Close after dawn and armed with a local map I take a stroll in empty fields, canyons, woods, but preferably near a creek or river because since childhood I’ve loved the sound they make. Moving water is forever in the present tense, a condition we rather achingly avoid.
—Jim Harrison, Off to the Side
Nearly every fly fisherman I know is a celebrator of the absurd. You have to be to spend years of your life standing in cold water, flogging it endlessly with a plastic stick, hoping to outsmart a fish with a chickpea-sized brain by duping it with feather and fur. If you’re successful and conscientious, you will punch a hole through its mouth with sharp steel, play it to hand, admire its beauty or power, then gently return it to the water to swim away freely, as if this senseless blood pageant had never occurred. It’s a pastime that rewards those who don’t examine it too closely.
When people ask for justification of such folly, I usually skip the purple stuff about communing with nature, or the genetic imperative to scratch the predatory itch, or the satisfaction that comes from holding a wild creature in a world that tames just about everything. Like most fellow zealots, I’m not interested in justification. I just need to fish. And as I’ve written before, if you spend enough time on the water, you will meet all kinds of fishermen who are dropouts and ne’er-do-wells, men bent on cheating time and ducking out of the world. But you will meet very few hopeless fishermen. For fishing forces optimism even into the soul-sick and the beaten. As the Scottish novelist John Buchan said, “The charm of fishing is that it is the pursuit of what is elusive but attainable, a perpetual series of occasions for hope.”
And so last month, I came here to meet an outfit of hope merchants, led by a retired Marine colonel, Eric Hastings, cofounder and head of Warriors and Quiet Waters. Since 2007, Hastings and his merry band of 276 guides, drivers, cooks, board members, and volunteers—nobody is paid, including him—carry out a mission that is simply stated: “to employ the therapeutic and rehabilitative qualities of fly fishing for trout on Montana’s rivers and streams to help heal traumatically wounded U.S. servicemen and women.” Hastings elaborates: “I know what it’s like to be in combat, and I also know that semper fi—always faithful—is more than just a slick motto. You can’t just walk off into the sunset. This is an honor contract between Americans and the people who were sent to war in their name. It’s about serving your fellow warriors.”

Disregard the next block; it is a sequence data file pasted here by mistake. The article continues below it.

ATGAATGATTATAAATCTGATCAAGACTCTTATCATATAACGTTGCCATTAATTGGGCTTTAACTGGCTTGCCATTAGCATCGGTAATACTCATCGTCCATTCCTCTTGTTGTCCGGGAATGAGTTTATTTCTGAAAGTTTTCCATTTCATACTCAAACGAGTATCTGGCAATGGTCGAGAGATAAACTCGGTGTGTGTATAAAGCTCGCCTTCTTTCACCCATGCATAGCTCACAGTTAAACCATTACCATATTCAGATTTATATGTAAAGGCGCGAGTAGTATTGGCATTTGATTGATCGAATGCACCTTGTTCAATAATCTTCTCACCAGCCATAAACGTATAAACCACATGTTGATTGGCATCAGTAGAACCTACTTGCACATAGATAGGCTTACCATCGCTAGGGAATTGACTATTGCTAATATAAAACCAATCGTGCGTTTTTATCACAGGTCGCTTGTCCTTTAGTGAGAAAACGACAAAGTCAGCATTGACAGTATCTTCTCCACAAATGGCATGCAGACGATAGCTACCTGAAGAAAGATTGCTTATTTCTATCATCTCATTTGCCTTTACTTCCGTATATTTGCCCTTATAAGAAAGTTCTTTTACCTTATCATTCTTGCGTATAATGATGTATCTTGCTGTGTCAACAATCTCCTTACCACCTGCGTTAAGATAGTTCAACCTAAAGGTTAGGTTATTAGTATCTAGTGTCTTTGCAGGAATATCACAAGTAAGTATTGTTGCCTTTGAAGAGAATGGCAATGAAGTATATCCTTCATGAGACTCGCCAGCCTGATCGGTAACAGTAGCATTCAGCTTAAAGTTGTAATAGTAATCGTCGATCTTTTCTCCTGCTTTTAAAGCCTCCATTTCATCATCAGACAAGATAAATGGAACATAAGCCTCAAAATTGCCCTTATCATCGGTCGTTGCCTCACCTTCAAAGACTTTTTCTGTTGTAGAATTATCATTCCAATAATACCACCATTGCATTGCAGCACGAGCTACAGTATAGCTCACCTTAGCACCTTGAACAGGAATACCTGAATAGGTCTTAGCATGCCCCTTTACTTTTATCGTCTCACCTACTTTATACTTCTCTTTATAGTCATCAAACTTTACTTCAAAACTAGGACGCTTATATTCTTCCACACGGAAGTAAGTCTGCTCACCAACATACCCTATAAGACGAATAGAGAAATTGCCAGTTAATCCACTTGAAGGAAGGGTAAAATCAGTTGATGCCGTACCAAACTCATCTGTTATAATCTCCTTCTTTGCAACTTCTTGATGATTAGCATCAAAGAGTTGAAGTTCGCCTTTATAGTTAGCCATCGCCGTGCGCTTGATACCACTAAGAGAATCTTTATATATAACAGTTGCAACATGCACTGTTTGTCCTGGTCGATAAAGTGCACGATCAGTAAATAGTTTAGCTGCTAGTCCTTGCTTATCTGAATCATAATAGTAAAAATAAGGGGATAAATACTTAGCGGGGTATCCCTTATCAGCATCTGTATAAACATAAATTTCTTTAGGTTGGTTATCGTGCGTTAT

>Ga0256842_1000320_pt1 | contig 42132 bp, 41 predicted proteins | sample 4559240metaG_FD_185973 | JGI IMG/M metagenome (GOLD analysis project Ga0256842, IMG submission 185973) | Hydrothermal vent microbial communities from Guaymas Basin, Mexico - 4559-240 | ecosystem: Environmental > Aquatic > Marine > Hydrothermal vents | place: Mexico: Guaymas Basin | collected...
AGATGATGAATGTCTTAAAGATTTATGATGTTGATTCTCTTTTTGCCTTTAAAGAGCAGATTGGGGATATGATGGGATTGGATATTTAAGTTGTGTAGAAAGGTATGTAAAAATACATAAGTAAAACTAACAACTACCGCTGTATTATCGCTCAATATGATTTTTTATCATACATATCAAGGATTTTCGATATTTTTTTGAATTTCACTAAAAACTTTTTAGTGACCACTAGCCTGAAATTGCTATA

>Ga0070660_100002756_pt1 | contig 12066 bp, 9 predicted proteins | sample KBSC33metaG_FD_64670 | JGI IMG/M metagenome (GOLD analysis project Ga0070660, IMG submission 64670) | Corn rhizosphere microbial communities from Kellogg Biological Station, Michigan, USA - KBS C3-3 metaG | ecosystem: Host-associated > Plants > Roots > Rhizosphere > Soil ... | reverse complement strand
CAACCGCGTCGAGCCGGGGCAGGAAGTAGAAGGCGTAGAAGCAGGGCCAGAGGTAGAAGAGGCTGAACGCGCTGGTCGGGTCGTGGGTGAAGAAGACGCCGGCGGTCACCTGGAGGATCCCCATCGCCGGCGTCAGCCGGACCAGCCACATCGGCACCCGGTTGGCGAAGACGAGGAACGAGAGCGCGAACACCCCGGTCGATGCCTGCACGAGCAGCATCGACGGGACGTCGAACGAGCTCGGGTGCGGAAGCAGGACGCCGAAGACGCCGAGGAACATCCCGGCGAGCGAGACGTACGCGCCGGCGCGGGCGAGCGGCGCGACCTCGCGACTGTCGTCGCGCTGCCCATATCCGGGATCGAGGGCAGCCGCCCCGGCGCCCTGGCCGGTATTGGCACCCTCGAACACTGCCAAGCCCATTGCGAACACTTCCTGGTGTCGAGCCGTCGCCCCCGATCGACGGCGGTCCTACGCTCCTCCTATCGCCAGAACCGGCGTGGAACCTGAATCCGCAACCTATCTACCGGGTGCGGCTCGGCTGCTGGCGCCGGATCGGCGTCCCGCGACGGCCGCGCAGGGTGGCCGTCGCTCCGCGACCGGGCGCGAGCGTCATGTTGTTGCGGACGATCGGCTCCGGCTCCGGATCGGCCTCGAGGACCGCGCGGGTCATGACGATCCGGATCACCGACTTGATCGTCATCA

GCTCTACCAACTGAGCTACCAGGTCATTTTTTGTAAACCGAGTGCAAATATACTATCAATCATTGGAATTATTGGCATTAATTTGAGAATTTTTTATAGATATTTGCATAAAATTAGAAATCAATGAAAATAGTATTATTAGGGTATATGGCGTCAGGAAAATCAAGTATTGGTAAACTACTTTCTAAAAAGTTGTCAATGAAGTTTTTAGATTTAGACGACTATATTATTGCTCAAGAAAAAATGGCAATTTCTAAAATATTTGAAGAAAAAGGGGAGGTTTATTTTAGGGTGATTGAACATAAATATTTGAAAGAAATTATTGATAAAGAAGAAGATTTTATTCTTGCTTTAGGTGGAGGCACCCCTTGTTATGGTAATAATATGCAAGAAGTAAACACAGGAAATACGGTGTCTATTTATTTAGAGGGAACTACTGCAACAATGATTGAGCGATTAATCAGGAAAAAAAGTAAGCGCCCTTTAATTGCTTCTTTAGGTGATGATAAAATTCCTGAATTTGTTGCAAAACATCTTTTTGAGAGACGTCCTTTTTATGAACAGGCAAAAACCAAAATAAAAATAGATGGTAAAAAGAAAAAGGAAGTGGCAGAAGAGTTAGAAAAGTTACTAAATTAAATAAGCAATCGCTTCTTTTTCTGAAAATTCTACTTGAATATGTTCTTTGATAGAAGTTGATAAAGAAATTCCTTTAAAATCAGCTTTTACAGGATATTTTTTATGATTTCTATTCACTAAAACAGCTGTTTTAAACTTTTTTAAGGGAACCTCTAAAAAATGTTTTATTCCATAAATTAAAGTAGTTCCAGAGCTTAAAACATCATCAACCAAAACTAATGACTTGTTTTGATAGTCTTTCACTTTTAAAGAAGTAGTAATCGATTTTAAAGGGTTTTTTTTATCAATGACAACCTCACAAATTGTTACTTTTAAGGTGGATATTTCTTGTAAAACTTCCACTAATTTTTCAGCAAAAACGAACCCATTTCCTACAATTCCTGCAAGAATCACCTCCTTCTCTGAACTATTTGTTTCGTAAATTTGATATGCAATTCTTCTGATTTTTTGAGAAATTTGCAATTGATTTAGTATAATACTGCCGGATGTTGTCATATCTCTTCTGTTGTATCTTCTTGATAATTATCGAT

And serve they do. Relying on mostly modest donations from individuals, seven times a year Warriors and Quiet Waters (WQW) fly out a group of a half dozen wounded soldiers, sailors, or Marines from their hospital wards and rehabilitation programs for a weeklong stay (sometimes they hold couples retreats, too, since wives often suffer as much after the injury). These are warriors fresh off the battlefields of Afghanistan and Iraq. They’ve been shot up, blown up, and every other up that man has designed to obliterate his enemy. Some arrive missing limbs and eyes and chunks of skull. All arrive missing other things they can’t quite articulate—the result of either Post-Traumatic Stress Disorder (PTSD), Traumatic Brain Injuries (TBI), or often both.
They are housed at the 356 Ranch, a donated spacious log home on 20 private acres, with every amenity from a sauna to a stocked trout pond to a postcard view of the Bridger Mountains. They are looked after by “house moms.” My cycle’s mom, Celia O’Connor (along with her husband, Tom, a retired Navy officer), stays on the grounds in a pickup camper, where she wakes before dawn for days of cooking meals for these visitors. The warriors are kitted up with thousands of dollars worth of 5-weight fly rods and top-of-the-line Simms waders and fishing gear (which—unusual in similar programs—they get for keeps). They are taken fishing everywhere from farm ponds to spring creeks to Montana’s blue-ribbon big boys, like the Yellowstone and Madison rivers. Mostly learning by doing, they are instructed on everything from casting to mending line to fly tying on pricey Regal vises, which they also take home.